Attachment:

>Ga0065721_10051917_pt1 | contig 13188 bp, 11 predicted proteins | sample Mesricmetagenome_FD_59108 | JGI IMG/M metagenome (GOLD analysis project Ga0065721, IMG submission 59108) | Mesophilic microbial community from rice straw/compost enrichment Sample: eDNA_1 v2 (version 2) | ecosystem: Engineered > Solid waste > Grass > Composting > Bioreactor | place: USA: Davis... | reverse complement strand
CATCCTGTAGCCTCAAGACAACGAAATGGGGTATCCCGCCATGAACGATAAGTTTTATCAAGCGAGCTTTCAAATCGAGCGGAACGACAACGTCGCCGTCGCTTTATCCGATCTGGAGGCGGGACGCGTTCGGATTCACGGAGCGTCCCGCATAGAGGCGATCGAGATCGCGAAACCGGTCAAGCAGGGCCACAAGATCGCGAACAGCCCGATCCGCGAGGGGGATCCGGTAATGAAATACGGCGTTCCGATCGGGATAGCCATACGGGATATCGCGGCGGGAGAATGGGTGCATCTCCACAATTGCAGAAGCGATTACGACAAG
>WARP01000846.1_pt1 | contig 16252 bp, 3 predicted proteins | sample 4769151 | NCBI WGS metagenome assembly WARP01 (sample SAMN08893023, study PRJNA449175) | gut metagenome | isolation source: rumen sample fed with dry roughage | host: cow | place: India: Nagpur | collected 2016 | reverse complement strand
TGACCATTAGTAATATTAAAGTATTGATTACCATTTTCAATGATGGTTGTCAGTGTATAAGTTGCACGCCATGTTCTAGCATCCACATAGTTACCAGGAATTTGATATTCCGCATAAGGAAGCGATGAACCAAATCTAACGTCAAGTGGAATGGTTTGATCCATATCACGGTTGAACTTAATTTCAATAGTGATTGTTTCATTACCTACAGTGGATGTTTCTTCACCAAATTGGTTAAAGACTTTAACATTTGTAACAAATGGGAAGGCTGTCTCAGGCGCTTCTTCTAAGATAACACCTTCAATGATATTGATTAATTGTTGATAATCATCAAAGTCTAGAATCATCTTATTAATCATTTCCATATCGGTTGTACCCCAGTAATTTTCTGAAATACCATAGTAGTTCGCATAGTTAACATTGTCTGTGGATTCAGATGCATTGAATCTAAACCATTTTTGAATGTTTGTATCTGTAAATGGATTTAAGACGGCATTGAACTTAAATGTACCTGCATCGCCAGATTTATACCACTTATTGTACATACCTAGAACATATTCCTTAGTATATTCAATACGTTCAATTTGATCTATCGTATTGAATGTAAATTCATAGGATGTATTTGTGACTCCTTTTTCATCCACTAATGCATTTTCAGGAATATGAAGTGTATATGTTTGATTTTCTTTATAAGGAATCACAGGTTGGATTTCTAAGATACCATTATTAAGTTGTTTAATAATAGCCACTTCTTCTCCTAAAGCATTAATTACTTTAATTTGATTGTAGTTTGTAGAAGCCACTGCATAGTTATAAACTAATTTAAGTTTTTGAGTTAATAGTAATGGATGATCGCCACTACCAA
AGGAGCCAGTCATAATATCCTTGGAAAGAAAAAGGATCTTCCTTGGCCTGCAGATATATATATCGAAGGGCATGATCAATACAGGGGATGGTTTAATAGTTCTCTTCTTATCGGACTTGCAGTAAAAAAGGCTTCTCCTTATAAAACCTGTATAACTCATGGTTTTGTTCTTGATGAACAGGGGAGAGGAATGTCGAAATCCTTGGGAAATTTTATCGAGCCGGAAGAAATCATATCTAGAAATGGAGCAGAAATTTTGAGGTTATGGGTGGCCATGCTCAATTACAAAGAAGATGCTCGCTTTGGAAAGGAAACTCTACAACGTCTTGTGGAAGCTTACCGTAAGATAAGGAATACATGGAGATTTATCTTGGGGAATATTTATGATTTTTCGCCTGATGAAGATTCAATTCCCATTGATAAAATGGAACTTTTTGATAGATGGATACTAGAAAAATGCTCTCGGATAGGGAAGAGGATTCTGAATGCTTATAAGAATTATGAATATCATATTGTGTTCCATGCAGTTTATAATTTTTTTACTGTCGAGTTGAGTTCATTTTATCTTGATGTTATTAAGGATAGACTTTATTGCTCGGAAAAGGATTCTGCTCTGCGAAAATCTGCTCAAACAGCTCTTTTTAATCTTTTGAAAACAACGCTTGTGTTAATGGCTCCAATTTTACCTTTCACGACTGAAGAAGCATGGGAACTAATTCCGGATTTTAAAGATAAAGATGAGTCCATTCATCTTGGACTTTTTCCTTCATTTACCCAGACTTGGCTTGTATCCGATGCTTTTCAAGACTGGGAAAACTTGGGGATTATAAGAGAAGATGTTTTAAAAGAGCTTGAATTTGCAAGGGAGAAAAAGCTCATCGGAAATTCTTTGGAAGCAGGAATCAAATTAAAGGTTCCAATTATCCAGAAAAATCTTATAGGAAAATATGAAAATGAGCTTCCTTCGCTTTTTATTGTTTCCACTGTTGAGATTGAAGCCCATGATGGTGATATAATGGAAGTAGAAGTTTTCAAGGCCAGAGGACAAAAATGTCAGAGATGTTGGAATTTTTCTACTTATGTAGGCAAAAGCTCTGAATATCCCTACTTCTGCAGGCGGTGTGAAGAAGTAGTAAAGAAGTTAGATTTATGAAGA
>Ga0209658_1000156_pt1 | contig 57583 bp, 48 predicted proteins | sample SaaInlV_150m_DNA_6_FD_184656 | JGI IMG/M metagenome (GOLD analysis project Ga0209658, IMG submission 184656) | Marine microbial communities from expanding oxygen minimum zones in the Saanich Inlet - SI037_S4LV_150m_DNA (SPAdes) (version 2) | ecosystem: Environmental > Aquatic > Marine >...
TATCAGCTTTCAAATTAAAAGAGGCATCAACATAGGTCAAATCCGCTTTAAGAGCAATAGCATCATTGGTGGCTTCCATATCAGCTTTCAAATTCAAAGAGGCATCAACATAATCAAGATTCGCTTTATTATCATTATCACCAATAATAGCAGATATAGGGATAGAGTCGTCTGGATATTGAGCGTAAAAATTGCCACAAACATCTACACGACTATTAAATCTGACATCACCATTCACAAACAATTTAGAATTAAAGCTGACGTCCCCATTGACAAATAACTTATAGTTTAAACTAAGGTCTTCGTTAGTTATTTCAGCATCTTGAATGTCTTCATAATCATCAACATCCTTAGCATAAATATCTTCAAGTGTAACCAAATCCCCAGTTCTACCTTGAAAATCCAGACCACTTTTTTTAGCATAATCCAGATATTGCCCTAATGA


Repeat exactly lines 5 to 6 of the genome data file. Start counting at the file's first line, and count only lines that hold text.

AGGAGCCAGTCATAATATCCTTGGAAAGAAAAAGGATCTTCCTTGGCCTGCAGATATATATATCGAAGGGCATGATCAATACAGGGGATGGTTTAATAGTTCTCTTCTTATCGGACTTGCAGTAAAAAAGGCTTCTCCTTATAAAACCTGTATAACTCATGGTTTTGTTCTTGATGAACAGGGGAGAGGAATGTCGAAATCCTTGGGAAATTTTATCGAGCCGGAAGAAATCATATCTAGAAATGGAGCAGAAATTTTGAGGTTATGGGTGGCCATGCTCAATTACAAAGAAGATGCTCGCTTTGGAAAGGAAACTCTACAACGTCTTGTGGAAGCTTACCGTAAGATAAGGAATACATGGAGATTTATCTTGGGGAATATTTATGATTTTTCGCCTGATGAAGATTCAATTCCCATTGATAAAATGGAACTTTTTGATAGATGGATACTAGAAAAATGCTCTCGGATAGGGAAGAGGATTCTGAATGCTTATAAGAATTATGAATATCATATTGTGTTCCATGCAGTTTATAATTTTTTTACTGTCGAGTTGAGTTCATTTTATCTTGATGTTATTAAGGATAGACTTTATTGCTCGGAAAAGGATTCTGCTCTGCGAAAATCTGCTCAAACAGCTCTTTTTAATCTTTTGAAAACAACGCTTGTGTTAATGGCTCCAATTTTACCTTTCACGACTGAAGAAGCATGGGAACTAATTCCGGATTTTAAAGATAAAGATGAGTCCATTCATCTTGGACTTTTTCCTTCATTTACCCAGACTTGGCTTGTATCCGATGCTTTTCAAGACTGGGAAAACTTGGGGATTATAAGAGAAGATGTTTTAAAAGAGCTTGAATTTGCAAGGGAGAAAAAGCTCATCGGAAATTCTTTGGAAGCAGGAATCAAATTAAAGGTTCCAATTATCCAGAAAAATCTTATAGGAAAATATGAAAATGAGCTTCCTTCGCTTTTTATTGTTTCCACTGTTGAGATTGAAGCCCATGATGGTGATATAATGGAAGTAGAAGTTTTCAAGGCCAGAGGACAAAAATGTCAGAGATGTTGGAATTTTTCTACTTATGTAGGCAAAAGCTCTGAATATCCCTACTTCTGCAGGCGGTGTGAAGAAGTAGTAAAGAAGTTAGATTTATGAAGA
>Ga0209658_1000156_pt1 | contig 57583 bp, 48 predicted proteins | sample SaaInlV_150m_DNA_6_FD_184656 | JGI IMG/M metagenome (GOLD analysis project Ga0209658, IMG submission 184656) | Marine microbial communities from expanding oxygen minimum zones in the Saanich Inlet - SI037_S4LV_150m_DNA (SPAdes) (version 2) | ecosystem: Environmental > Aquatic > Marine >...